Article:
An anonymous 19th century hymn also gets at the paradox of finding the One who finds
I sought the Lord, and afterward I knew he moved my soul to seek him, seeking me; it was not I that found, O Savior true; no, I was found of thee.
And in one of the grandest lines of hymnody, by the great Charles Wesley, we see that the goal of all this spiritual hide and seek is really so that we can lose ourselves in the beauty that is the subject and object of our worship.
Finish then thy new creation; pure and spotless let us be; let us see thy great salvation perfectly restored in thee: changed from glory into glory, till in heaven we take our place, till we cast our crowns before thee, lost in wonder, love, and praise.
And so it is with Evensong. If we attend to Evensong "in a relation of love", the great tradition of beauty which permeates this service will awaken us and cause us to surrender in the same act.
Evensong, in a noisy, demanding world, offers something rare. Our churches should offer it, and our congregations should be encouraged to cherish it.
Evensong should be loved.
The page you're reading is part of Sinden.org
©MMXVII Sinden.org: a site for fun and prophet
Looking for Carol Spreadsheets?
Hungry? Try the Liturgical Guide to Altoids Consumption
Thirsty? Try the Tibia Liquida
The Eric Harding Thiman Fan Page: The greatest composer you've never even heard of.
Questions? Problems? email the sexton.
Alex Ross: The Rest is Noise
Book of Common Prayer
The Daily Office
The Lectionary Page
Ship of Fools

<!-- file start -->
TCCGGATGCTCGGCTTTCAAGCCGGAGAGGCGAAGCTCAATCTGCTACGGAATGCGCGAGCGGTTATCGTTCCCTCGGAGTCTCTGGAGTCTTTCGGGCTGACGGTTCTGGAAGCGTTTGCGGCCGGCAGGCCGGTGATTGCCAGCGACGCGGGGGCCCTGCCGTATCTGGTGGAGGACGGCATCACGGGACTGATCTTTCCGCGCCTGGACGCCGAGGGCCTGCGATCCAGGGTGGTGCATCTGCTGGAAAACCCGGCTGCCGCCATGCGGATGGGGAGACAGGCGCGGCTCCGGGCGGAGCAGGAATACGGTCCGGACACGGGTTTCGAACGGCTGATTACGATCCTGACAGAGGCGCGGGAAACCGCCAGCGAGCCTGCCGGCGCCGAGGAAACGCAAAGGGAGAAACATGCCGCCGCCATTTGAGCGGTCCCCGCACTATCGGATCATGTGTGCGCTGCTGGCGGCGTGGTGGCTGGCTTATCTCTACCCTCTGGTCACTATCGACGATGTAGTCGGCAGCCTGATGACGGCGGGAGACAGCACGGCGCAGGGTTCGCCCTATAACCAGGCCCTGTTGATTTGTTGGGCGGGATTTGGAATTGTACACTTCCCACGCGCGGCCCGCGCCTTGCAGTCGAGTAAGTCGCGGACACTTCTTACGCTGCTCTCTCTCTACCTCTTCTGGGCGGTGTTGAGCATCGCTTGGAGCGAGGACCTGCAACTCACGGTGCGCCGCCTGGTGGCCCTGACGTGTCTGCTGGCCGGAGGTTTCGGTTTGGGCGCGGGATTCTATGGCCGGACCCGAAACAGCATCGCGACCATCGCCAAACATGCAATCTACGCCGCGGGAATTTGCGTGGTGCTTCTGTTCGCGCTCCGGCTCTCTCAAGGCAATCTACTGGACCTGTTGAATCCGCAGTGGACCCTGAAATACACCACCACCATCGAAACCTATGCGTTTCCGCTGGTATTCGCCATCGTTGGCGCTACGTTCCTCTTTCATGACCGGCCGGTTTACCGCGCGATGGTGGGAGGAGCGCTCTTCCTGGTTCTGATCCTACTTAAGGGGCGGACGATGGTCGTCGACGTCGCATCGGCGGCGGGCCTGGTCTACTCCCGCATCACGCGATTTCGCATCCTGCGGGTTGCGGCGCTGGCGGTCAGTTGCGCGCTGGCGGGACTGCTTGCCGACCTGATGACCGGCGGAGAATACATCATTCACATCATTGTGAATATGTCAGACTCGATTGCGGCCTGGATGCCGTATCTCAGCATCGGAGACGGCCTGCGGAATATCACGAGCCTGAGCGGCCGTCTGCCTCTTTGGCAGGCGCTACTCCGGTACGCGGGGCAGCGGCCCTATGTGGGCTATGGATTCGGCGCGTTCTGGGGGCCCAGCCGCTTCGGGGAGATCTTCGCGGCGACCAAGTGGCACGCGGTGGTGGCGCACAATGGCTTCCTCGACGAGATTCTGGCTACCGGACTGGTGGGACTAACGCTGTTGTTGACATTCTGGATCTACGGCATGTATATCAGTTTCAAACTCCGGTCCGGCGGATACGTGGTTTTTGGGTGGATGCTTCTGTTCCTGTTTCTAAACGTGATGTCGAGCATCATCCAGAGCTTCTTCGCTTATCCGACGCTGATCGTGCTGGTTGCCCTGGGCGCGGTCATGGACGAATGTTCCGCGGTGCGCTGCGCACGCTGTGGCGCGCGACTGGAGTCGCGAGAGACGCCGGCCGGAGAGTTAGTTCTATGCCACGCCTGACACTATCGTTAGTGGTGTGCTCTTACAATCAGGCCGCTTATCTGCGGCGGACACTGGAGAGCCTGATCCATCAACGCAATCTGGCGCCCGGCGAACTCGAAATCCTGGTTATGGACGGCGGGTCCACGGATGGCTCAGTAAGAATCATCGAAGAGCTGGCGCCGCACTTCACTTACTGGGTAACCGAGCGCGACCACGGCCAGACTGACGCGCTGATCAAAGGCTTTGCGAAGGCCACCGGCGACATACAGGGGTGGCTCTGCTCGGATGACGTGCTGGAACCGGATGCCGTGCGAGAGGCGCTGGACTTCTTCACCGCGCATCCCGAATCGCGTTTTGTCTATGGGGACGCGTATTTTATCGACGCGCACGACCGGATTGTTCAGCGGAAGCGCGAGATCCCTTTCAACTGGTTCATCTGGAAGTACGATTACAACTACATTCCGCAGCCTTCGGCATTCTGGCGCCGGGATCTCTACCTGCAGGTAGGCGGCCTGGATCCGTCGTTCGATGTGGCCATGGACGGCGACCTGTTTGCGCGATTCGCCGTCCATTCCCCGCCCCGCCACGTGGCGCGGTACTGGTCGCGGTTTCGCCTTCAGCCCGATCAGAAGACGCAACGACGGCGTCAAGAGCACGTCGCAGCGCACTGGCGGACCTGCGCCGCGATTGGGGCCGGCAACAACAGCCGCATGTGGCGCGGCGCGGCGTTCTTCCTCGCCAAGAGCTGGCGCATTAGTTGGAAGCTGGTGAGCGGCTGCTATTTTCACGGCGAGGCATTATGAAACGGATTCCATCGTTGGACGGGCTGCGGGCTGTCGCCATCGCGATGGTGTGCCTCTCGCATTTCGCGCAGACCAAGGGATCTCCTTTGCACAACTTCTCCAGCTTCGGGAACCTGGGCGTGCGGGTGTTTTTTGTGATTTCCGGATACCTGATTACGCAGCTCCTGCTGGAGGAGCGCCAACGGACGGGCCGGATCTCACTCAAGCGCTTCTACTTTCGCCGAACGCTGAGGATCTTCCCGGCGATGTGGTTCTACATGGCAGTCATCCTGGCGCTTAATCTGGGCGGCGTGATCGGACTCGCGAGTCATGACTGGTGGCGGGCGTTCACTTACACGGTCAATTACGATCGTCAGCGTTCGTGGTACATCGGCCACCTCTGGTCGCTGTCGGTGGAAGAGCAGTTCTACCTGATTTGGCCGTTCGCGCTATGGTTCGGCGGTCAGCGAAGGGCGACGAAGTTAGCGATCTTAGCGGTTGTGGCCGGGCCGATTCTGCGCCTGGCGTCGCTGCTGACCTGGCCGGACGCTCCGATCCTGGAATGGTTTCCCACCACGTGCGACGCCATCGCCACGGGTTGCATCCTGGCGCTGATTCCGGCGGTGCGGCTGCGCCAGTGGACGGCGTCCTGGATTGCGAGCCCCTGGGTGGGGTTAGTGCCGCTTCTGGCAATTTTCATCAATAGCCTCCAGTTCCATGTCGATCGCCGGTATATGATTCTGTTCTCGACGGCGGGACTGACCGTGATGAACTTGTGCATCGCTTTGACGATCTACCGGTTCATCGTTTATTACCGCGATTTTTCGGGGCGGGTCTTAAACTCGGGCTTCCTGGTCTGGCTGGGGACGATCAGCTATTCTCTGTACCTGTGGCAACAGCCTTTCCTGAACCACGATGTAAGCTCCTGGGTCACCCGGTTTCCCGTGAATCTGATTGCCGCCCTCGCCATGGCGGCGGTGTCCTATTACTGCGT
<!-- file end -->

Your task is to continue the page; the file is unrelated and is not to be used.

The Sub-Dean's Stall
Vested Interest - Trinity Church in the City of Boston
Andrew Kotylo - Concert Organist
Bonnie Whiting, percussion
conjectural navel gazing: jesus in lint form
Friday Night Organ Pump
Halbert Gober Organs, Inc.
in time of daffodils
Joby Bell, organist
Musings of a Synesthete
My Life as Style, Condition, Commodity.
Nathan Medley, Countertenor
Notes on Music & Liturgy
The Parker Quartet
Roof Crashers & Hem Grabbers
That Which We Have Heard & Known
This Side of Lost
Zachary Wadsworth | composer
Advent (Medfield MA)
All Saints, Ashmont (Boston MA)
All Saints (Indianapolis IN)
Atonement (Bronx NY)
Broadway UMC (Indianapolis IN)
Cathedral of All Saints (Albany NY)
Christ Church (Bronxville NY)
Christ Church (Madison IN)
Christ Church (New Haven CT)
Christ Church Cathedral (Indianapolis IN)
Christ's Church (Rye NY)
Church of St. Stephen (Hamden CT)
Congregational (Belmont CA)
Coventry Cathedral (UK)
First UMC (Lancaster SC)
Gloria Dei ELCA (Iowa City IA)
Immanuel Lutheran (St Paul MN)
Immanuel Lutheran (Webster NY)
John Knox PCUSA (Houston TX)
St Andrew (Marblehead MA)
St Andrew's, Oregon Hill (Richmond VA)
St Bartholomew the Great, (London, England)
St James's (Lake Delaware NY)
St James's (Richmond VA)
St James Cathedral (Chicago IL)
St Mary's Cathedral (Memphis TN)
St Matthew and St Timothy (NYC)
St Paul's (Cleveland Heights OH)
St Paul's (Indianapolis IN)
St Paul's Cathedral (Buffalo NY)
St Paul's, K Street (Washington DC)
St Peter's (Lakewood OH)
St Peter's ELCA (NYC)
St Stephen's (Richmond VA
St Thomas (New Haven CT)
St Thomas ELCA (Bloomington IN)
Second PCUSA (Indianapolis IN)
Towson Presbyterian Church (MD)
Tremont Temple Baptist (Boston MA)
Trinity (Indianapolis IN)
Trinity on the Green (New Haven CT)
Yes, but they're not the kind you buy on Wheel of Fortune.
the owner of a bower at Bucklesfordberry?
Full daintily it is dight.
interested in touch lamps?
And fountain pens.